We used a very short irradiation time of 1s (2000 laser pulses). Nevertheless, note that [O2] also slightly decreased during this short irradiation time (2000pulses=0.1J) of 1s . Hence, the measured signal of luminescence is a superposition of 2000 single experiments at different [O2] . For a closer examination of this effect, two additional experiments were performed using a substantially longer irradiation time. At a starting oxygen concentration of 110μM , the luminescence signal was measured by summing up 120,000 (6J) and 400,000 (20J) single pulses. The rate β1 (closed triangle points in Fig. 2) seems to be constant within experimental accuracy. This is not surprising, because for [O2] of about less than 110μM , the rise rate β1 reflects the decay rate of singlet oxygen, which should be independent of [O2] .

In contrast, the measured rate β2 (open triangle points in Fig. 2) began to decrease with decreasing [O2] . In H2O and at [O2]=110μM , β2 describes the deactivation of the triplet T1 state. When applying up to 400,000 laser pulses to the solution, oxygen is increasingly consumed leading to a decreasing [O2] . Consequently, the deactivation of the triplet T1 state by oxygen is hampered, and the T1 deactivation is more pronounced inside TMPyP to its ground state, which changes the lifetime of the triplet state. The measured decay rate β2 yielded an intermediate value at an intermediate [O2] , which is not exactly the decay rate that is measured at the start of the measurement. This fact seems to explain the drift of each measurement with 2000 pulses. Each decay rate seems to be smaller than the theoretical value determined without serum albumin.

The change of the lifetime of the TMPyP triplet state in DNA solutions was previously reported.34 The lifetime increased from 2.5 to 27.8μs with increasing DNA concentration, which could indicate local oxygen consumption.

3.4.

Singlet Oxygen Luminescence in D2O

Comparable to experiments with H2O , singlet oxygen was generated by TMPyP in D2O and the luminescence at 1270nm was detected without and with albumin in a long-run experiment, whereas [O2] was measured simultaneously.

3.4.1.

Without albumin

We dissolved 100μM TMPyP in D2O . The rise rate β1 and decay rate β2 of the luminescence of singlet oxygen were measured for different concentrations of oxygen, TMPyP. The sum (kT1O2+kT1Δ) yielded a value of 2.2±0.2μs1mM1 , kT1=0.004±0.002μs1 , and kΔ=0.015±0.001μs1 . Again, our value is in good agreement with literature35 (1.86μs1mM1) . As with H2O , the decrease of this rate by about a factor 10 in the presence of DNA could be partially caused by oxygen depletion. Unfortunately, the authors truncated the time course of singlet oxygen luminescence at 15μs , and therefore the information about the rise rate of the signal is lacking.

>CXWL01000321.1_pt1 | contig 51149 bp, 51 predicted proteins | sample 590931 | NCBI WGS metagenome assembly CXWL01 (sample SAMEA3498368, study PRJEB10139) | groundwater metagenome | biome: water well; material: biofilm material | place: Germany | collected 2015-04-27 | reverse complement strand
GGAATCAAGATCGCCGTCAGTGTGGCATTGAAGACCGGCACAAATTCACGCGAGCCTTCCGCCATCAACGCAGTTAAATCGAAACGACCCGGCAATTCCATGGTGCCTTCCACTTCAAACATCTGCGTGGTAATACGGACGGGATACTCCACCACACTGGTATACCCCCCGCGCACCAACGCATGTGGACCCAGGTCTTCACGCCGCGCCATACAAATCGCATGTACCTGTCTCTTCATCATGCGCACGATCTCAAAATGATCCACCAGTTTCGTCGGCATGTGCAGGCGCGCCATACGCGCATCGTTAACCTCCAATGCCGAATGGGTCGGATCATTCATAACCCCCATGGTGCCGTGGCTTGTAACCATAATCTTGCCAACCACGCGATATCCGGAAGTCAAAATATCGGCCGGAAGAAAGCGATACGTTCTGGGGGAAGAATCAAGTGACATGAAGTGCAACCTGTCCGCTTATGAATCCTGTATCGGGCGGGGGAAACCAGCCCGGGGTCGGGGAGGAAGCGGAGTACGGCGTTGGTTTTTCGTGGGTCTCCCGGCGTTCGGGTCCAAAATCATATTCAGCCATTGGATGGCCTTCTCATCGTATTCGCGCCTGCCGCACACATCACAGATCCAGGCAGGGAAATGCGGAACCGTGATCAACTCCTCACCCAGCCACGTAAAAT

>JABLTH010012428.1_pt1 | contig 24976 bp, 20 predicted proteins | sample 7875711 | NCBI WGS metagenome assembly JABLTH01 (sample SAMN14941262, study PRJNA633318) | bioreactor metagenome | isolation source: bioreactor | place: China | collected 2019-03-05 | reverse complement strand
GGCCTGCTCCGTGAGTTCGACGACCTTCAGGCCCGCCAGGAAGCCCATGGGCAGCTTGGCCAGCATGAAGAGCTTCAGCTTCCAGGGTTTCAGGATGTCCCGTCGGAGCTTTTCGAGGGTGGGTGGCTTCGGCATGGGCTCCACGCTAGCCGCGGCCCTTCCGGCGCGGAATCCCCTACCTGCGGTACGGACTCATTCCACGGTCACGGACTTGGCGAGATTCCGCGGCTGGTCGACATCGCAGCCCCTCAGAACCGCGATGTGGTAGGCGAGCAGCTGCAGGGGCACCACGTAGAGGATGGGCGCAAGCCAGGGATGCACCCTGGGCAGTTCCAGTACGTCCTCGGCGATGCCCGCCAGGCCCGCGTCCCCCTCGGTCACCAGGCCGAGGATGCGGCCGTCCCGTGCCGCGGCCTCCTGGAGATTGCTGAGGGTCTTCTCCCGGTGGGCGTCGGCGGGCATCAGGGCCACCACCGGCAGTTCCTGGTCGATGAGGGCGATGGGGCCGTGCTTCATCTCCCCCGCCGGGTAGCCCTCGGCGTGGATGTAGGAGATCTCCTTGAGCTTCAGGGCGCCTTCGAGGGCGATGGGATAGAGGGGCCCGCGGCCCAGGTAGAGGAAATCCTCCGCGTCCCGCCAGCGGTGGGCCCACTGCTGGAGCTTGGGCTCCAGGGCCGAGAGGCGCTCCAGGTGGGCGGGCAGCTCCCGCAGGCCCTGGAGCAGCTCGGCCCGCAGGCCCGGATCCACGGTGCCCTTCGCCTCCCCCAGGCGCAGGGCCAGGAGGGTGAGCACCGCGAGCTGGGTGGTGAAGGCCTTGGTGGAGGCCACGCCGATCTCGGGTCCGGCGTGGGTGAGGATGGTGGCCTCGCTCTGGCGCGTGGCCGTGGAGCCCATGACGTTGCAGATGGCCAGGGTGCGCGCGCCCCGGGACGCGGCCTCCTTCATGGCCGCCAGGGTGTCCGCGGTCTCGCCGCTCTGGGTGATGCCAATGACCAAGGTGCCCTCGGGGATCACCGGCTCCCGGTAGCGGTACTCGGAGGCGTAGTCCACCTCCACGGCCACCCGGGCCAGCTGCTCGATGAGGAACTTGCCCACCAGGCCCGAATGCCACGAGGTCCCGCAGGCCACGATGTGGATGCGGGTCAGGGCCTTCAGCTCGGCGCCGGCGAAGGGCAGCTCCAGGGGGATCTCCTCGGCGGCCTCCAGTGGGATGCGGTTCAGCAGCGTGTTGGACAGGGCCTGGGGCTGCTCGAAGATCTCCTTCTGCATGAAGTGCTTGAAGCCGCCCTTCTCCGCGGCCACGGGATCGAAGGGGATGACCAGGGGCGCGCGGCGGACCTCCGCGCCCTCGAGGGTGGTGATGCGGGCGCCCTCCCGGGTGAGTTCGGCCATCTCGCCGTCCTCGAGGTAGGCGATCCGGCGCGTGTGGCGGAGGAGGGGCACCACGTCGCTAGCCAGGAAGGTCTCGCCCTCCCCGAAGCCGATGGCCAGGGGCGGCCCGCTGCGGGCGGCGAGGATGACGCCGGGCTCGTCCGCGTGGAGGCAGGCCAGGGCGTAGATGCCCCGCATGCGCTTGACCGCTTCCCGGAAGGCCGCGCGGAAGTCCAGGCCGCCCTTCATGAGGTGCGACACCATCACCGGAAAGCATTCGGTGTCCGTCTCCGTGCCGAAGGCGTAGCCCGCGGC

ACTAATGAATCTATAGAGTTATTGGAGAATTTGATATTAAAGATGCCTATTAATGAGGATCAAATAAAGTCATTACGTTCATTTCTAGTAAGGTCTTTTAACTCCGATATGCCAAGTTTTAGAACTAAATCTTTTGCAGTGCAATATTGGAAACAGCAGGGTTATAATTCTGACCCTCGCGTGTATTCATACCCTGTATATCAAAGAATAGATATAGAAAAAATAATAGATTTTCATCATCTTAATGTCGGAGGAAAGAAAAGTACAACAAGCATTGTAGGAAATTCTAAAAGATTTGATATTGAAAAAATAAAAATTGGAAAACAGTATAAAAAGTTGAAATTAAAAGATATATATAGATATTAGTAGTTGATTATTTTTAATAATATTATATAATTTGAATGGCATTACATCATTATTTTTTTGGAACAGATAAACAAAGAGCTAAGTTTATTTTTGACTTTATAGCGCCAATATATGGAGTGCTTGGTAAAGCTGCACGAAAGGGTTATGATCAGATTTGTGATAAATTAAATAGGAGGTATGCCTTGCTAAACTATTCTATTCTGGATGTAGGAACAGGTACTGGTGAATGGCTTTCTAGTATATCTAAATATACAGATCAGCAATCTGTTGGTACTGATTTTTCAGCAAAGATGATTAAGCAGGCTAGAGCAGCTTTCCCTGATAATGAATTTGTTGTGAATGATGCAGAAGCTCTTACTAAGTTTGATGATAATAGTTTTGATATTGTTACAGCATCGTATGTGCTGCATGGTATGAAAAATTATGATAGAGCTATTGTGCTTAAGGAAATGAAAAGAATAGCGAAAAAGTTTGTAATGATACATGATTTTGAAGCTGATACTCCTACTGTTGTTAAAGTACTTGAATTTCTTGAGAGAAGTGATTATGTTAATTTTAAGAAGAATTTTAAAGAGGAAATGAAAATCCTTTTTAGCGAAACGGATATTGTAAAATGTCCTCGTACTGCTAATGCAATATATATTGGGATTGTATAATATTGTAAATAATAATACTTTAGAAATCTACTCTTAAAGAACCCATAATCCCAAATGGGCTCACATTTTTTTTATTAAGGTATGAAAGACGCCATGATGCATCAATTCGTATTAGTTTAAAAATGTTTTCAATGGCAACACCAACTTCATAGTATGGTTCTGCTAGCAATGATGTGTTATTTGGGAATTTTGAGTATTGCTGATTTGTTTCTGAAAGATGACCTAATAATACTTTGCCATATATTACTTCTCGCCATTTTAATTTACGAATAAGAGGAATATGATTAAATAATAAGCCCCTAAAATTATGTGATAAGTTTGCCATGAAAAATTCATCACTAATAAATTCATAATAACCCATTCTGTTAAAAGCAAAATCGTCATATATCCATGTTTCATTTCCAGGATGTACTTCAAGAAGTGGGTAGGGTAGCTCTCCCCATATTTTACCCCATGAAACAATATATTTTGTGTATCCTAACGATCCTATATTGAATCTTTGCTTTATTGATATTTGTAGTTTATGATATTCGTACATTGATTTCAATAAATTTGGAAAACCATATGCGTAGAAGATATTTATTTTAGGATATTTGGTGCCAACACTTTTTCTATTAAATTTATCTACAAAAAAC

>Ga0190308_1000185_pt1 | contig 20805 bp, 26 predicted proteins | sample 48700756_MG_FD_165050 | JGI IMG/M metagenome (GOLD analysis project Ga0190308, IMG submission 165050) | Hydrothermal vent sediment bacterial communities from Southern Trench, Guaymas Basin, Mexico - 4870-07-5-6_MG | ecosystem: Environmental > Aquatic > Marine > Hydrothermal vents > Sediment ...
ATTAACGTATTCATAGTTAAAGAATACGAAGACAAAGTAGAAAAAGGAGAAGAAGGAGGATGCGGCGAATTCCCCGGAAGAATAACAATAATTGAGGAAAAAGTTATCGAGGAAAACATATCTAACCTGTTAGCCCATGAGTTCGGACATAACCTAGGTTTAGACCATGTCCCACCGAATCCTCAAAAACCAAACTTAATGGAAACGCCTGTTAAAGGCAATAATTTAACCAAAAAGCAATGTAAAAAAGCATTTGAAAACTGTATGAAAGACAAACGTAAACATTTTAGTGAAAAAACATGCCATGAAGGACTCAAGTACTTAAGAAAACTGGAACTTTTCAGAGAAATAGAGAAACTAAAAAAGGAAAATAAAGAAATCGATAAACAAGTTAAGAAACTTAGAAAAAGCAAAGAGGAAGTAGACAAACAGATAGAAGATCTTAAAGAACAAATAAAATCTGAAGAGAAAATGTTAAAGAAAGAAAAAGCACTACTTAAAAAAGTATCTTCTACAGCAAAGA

3.4.2.

With albumin

The use of albumin showed a kΔQ=0.6±0.2μs1mM1 and taking all these values, KΔ and KT1 were calculated and added as lines to Fig. 3 .

Fig. 3

Rates β1 and β2 ( KΔ and KT1 ) in D2O solutions ( 100μM TMPyP) determined by fitting the singlet oxygen luminescence curves at 2000 excitation pulses. The lines represent the calculated values based on experiments without albumin and changing [O2] by nitrogen gas. The squares represent the rise rates and the circles are the decay rates when adding serum albumin (30μM) to the solution; here the oxygen variation is due to chemical quenching of singlet oxygen. The vertical rectangles show the values for different numbers of pulses.

064008_1_032706jbo3.jpg

After that, serum albumin was added to the solvent of 100μM TMPyP in D2O at a concentration of 30μM . As shown in experiments with H2O , the cuvette was completely filled (3.3±0.1ml) , hermetically closed, and magnetically stirred during irradiation. Starting with air saturation ( 240μM oxygen), a step such as the decrease of [O2] was achieved by the generation of singlet oxygen and its subsequent binding to albumin, whereas for each step, 2000 laser pulses were applied (see earlier in the paper). The rise rate β1 (square point) and decay rate β2 (circle point) of the luminescence of singlet oxygen were determined for the respective [O2] and added to Fig. 3.

Due to the fast depletion of oxygen in D2O by serum albumin [see also Fig. 1B], the change of the measured rise rate β1 is even more striking as compared to H2O . For [O2] > 10μM , the rate β1 was consistently smaller than the values of experiments without albumin (dashed line in Fig. 3). Since β1=KT1 for KT1> KΔ and KT1=kT1+(kT1O2+kT1Δ)[O2] , the deactivation of the triplet T1 state is correlated to [O2] . Thus, the measurement of KT1 is affected in case singlet oxygen is produced and chemically quenched by biomolecules such as proteins or lipids. If this effect is not considered, the measured value of KT1 might be too small and should depend on the light energy or the time of irradiation.